Chinese journalist reappears almost 2 months after being seized amid online reporting from Wuhan
A former state- media news anchor-turned-citizen journalist has reappeared in China after going missing for nearly two months. The 25-year old had posted videos from Wuhan’s front lines during the coronavirus outbreak, interviewing residents and filming funeral homes and college campuses.
Re-emerging into public view for the first time since February 26, Chinese journalist Li Zehua said he was detained by police and quarantined because he had visited “sensitive epidemic areas.”
The last videos he had posted online showed him being chased by a white SUV in Wuhan, then a nearly four-hour YouTube Live stream of himself locked in his apartment, eventually being taken away by people identifying themselves as police.
In a new video posted Wednesday, Li said he was treated well, given three meals each day, was able to watch Chinese news and that the police “really cared about me.”
Two other prominent citizen journalists are still missing: Lawyer Chen Qiushi, who interviewed people at Wuhan hospitals during the height of the city’s epidemic, and Wuhan native Fang Bin, whose videos of corpses piled up at a Wuhan hospital went viral.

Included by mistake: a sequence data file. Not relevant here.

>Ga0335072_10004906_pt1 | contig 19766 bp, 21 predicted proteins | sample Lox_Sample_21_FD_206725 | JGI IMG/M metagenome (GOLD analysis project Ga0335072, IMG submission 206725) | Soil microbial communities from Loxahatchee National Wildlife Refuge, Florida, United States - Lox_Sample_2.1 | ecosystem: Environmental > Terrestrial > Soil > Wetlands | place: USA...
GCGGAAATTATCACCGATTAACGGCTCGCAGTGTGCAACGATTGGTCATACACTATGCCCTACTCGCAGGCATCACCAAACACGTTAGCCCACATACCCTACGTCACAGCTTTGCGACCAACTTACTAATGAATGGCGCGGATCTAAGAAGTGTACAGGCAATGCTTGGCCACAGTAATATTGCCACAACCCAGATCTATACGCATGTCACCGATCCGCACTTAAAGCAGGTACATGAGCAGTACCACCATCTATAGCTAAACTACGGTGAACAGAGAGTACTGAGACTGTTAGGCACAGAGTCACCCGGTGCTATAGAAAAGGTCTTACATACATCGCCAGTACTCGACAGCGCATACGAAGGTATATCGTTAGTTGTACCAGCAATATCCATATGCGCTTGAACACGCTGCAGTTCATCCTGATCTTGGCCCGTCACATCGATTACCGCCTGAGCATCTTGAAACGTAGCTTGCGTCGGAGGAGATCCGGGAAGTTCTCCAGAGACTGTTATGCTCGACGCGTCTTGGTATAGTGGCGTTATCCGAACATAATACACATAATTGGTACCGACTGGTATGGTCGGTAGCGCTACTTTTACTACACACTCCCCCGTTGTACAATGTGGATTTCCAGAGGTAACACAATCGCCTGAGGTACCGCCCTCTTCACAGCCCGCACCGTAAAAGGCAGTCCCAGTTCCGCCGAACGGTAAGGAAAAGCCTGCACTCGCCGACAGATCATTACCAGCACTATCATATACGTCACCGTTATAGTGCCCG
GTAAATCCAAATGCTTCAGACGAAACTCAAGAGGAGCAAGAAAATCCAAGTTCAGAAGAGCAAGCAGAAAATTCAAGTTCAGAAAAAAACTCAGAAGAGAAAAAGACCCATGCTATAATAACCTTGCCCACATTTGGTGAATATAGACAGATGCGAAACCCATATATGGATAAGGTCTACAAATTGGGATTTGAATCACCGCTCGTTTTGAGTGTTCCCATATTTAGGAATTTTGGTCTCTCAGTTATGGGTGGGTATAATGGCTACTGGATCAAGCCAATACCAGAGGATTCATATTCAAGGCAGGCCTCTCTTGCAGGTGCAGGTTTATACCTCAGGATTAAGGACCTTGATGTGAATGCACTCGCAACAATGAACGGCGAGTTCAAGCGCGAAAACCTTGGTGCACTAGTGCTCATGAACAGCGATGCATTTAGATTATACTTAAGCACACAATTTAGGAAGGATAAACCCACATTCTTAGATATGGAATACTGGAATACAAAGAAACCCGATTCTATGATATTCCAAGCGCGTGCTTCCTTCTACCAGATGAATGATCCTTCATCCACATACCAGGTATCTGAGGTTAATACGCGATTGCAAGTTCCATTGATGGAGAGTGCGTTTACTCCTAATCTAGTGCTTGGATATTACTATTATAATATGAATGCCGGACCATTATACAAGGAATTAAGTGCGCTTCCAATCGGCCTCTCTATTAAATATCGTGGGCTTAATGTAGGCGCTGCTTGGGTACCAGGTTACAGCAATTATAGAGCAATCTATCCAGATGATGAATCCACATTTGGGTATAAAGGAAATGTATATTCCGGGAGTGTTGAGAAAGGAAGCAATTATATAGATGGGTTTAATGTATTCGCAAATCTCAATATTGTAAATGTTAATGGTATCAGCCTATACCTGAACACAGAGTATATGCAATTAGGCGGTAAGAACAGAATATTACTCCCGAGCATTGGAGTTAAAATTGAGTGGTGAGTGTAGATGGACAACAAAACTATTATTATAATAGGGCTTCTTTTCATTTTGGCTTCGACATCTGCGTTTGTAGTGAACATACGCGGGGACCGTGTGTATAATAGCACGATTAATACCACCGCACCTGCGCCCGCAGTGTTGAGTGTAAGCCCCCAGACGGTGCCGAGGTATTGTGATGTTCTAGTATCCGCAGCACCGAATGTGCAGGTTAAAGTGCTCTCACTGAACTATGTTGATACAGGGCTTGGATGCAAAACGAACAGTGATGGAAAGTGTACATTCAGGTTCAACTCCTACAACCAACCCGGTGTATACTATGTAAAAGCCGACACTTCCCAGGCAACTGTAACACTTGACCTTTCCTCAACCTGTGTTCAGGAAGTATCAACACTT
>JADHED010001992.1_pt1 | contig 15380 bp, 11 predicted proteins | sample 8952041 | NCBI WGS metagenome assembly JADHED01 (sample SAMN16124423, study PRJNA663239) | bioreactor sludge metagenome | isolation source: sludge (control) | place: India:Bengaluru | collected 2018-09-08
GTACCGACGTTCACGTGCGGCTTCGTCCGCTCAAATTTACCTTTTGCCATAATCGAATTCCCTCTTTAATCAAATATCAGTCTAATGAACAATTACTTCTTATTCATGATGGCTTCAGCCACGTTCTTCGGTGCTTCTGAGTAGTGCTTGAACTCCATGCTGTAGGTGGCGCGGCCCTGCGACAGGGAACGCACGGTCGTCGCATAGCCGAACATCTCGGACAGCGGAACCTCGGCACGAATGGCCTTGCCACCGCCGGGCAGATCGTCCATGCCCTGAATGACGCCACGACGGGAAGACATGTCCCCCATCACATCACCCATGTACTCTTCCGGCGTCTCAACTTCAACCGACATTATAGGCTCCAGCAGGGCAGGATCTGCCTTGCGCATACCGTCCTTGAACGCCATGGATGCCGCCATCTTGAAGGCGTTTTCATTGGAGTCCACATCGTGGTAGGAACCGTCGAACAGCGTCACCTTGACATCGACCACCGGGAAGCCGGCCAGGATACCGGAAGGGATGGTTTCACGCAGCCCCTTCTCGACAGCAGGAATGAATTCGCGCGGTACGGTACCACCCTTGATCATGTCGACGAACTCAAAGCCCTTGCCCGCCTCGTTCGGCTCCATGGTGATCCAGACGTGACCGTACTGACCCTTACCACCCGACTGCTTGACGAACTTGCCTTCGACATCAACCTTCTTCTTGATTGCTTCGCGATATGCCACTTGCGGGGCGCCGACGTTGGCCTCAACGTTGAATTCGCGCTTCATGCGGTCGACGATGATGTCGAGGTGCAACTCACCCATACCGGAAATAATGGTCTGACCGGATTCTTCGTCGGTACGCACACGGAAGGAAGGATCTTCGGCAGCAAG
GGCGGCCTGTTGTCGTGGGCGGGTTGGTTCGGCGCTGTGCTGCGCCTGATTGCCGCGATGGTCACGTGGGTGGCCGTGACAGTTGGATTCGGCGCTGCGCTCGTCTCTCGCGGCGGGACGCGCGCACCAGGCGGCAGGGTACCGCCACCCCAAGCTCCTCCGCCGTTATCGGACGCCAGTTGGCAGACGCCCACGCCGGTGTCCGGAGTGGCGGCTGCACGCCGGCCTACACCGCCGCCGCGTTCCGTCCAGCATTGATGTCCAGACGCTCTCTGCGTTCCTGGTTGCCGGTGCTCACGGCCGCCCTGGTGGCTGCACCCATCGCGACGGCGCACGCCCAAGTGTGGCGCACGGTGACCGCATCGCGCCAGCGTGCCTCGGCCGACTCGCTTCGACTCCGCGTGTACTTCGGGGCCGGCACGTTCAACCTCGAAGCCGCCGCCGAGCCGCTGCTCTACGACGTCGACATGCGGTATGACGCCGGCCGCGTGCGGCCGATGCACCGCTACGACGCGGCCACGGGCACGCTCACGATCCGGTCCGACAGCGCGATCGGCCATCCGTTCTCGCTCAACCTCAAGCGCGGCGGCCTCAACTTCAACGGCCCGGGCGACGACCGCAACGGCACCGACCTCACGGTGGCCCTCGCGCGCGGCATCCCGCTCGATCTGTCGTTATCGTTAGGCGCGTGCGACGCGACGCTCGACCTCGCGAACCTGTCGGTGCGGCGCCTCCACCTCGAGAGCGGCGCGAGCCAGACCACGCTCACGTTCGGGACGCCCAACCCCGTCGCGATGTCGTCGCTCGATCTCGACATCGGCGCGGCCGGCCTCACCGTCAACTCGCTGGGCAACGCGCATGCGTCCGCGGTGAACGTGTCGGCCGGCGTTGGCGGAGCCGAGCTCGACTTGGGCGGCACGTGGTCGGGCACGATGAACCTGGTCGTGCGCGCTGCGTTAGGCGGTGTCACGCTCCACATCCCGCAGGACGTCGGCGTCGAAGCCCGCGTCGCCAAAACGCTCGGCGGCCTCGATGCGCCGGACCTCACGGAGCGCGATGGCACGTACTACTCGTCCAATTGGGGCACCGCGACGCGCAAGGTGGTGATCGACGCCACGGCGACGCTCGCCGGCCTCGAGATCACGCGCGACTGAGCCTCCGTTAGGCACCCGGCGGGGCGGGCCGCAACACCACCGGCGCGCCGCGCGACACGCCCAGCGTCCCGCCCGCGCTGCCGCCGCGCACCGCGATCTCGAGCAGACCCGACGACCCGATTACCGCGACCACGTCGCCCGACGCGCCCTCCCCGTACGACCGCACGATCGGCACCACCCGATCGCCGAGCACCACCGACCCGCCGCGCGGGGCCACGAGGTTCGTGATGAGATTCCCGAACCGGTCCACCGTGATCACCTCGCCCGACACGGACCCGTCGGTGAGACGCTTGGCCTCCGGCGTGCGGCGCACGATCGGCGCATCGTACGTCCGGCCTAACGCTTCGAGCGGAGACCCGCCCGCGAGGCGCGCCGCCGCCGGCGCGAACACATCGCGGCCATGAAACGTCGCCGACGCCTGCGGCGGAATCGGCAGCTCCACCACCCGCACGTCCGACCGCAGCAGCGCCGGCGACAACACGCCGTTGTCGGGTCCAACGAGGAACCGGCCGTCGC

Mitch McConnell says he’d rather let states declare bankruptcy than receive more federal aid
Senate Majority Leader Mitch McConnell said Wednesday he would rather let state governments declare bankruptcy during the coronavirus pandemic than receive more federal funding. He suggested Republicans should oppose additional aid for state and local governments in future coronavirus relief bills.
State governments cannot declare bankruptcy, but radio host Hugh Hewitt asked McConnell in an interview Wednesday if “we need to invent” a bankruptcy code so that states facing financial fallout from the pandemic “can discharge some of these liabilities that were put in place by previous governors.”
“I would certainly be in favor of allowing states to use the bankruptcy route,” McConnell replied. “It saves some cities. And there’s no good reason for it not to be available. My guess is their first choice would be for the federal government to borrow money from future generations to send it down to them now so they don’t have to do that. That’s not something I’m going to be in favor of.”.
Spain’s death toll tops 22,000, third highest in the world behind U.S. and Italy
Spain said Thursday 440 people died in the past 24 hours from the new coronavirus, a slight increase for the third day running, bringing the overall death toll to 22,157.